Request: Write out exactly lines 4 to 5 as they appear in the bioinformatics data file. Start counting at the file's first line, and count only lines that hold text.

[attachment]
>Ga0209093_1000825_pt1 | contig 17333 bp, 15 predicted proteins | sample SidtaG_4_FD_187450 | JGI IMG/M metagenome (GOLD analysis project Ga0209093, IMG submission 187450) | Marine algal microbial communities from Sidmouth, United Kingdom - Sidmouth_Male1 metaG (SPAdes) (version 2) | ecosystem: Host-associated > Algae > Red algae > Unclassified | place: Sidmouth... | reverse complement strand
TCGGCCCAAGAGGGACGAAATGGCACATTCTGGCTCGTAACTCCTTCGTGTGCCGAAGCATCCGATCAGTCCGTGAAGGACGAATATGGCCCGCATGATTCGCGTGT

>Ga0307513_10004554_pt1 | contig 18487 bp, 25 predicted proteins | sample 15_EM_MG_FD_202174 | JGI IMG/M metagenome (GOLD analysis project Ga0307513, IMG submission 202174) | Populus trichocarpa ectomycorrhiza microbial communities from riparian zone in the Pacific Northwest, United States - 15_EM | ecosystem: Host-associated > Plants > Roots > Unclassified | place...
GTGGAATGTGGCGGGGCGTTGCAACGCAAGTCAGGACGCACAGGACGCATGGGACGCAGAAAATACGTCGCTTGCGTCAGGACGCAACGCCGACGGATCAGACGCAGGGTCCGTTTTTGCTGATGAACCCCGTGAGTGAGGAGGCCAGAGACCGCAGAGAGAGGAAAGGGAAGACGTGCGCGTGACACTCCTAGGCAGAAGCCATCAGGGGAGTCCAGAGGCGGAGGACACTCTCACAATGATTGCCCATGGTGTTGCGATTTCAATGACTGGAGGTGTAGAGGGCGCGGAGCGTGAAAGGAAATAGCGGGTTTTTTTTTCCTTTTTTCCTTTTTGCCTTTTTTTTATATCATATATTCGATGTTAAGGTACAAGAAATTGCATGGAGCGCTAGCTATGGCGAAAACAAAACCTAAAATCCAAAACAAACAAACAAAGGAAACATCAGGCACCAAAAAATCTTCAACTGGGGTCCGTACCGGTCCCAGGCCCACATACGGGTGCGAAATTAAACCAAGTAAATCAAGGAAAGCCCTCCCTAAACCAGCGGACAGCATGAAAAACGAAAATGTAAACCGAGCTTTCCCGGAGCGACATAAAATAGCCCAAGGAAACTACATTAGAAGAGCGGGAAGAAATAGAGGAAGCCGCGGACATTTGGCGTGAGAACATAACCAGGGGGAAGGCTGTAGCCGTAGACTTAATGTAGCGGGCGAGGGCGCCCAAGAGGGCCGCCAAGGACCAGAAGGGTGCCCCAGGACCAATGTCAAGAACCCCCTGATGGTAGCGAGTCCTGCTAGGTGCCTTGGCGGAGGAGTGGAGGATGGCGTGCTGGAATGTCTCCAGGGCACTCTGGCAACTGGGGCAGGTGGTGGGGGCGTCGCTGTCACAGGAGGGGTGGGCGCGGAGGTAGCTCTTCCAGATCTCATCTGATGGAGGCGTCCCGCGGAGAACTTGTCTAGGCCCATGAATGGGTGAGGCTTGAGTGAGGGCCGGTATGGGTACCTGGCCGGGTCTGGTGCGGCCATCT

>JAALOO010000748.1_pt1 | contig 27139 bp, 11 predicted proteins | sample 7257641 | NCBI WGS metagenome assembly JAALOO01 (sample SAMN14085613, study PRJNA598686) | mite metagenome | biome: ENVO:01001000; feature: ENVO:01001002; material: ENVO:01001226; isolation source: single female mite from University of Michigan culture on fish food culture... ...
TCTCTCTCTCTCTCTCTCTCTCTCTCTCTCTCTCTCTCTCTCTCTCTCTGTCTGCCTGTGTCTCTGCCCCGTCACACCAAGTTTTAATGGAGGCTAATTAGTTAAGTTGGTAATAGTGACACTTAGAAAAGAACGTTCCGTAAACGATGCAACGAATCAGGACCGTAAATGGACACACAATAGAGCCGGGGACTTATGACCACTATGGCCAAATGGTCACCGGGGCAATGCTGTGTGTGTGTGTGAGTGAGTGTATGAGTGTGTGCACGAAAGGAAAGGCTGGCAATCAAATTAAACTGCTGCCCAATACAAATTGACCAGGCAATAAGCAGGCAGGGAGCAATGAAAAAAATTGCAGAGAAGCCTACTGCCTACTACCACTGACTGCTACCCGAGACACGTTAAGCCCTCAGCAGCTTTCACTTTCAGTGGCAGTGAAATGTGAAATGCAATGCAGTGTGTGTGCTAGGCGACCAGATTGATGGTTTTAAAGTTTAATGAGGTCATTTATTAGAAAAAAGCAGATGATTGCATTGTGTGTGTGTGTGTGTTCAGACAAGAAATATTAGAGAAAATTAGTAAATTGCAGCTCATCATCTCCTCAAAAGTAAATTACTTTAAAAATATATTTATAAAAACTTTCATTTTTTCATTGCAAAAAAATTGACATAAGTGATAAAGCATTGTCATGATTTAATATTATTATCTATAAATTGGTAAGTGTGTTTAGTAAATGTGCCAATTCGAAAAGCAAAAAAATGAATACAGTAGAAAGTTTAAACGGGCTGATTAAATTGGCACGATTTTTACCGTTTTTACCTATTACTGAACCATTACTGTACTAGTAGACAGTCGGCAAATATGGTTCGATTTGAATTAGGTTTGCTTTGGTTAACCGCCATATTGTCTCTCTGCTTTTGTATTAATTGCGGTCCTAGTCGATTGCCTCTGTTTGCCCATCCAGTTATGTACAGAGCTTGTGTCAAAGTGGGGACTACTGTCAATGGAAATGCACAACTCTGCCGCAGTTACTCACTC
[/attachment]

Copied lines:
GTGGAATGTGGCGGGGCGTTGCAACGCAAGTCAGGACGCACAGGACGCATGGGACGCAGAAAATACGTCGCTTGCGTCAGGACGCAACGCCGACGGATCAGACGCAGGGTCCGTTTTTGCTGATGAACCCCGTGAGTGAGGAGGCCAGAGACCGCAGAGAGAGGAAAGGGAAGACGTGCGCGTGACACTCCTAGGCAGAAGCCATCAGGGGAGTCCAGAGGCGGAGGACACTCTCACAATGATTGCCCATGGTGTTGCGATTTCAATGACTGGAGGTGTAGAGGGCGCGGAGCGTGAAAGGAAATAGCGGGTTTTTTTTTCCTTTTTTCCTTTTTGCCTTTTTTTTATATCATATATTCGATGTTAAGGTACAAGAAATTGCATGGAGCGCTAGCTATGGCGAAAACAAAACCTAAAATCCAAAACAAACAAACAAAGGAAACATCAGGCACCAAAAAATCTTCAACTGGGGTCCGTACCGGTCCCAGGCCCACATACGGGTGCGAAATTAAACCAAGTAAATCAAGGAAAGCCCTCCCTAAACCAGCGGACAGCATGAAAAACGAAAATGTAAACCGAGCTTTCCCGGAGCGACATAAAATAGCCCAAGGAAACTACATTAGAAGAGCGGGAAGAAATAGAGGAAGCCGCGGACATTTGGCGTGAGAACATAACCAGGGGGAAGGCTGTAGCCGTAGACTTAATGTAGCGGGCGAGGGCGCCCAAGAGGGCCGCCAAGGACCAGAAGGGTGCCCCAGGACCAATGTCAAGAACCCCCTGATGGTAGCGAGTCCTGCTAGGTGCCTTGGCGGAGGAGTGGAGGATGGCGTGCTGGAATGTCTCCAGGGCACTCTGGCAACTGGGGCAGGTGGTGGGGGCGTCGCTGTCACAGGAGGGGTGGGCGCGGAGGTAGCTCTTCCAGATCTCATCTGATGGAGGCGTCCCGCGGAGAACTTGTCTAGGCCCATGAATGGGTGAGGCTTGAGTGAGGGCCGGTATGGGTACCTGGCCGGGTCTGGTGCGGCCATCT

>JAALOO010000748.1_pt1 | contig 27139 bp, 11 predicted proteins | sample 7257641 | NCBI WGS metagenome assembly JAALOO01 (sample SAMN14085613, study PRJNA598686) | mite metagenome | biome: ENVO:01001000; feature: ENVO:01001002; material: ENVO:01001226; isolation source: single female mite from University of Michigan culture on fish food culture... ...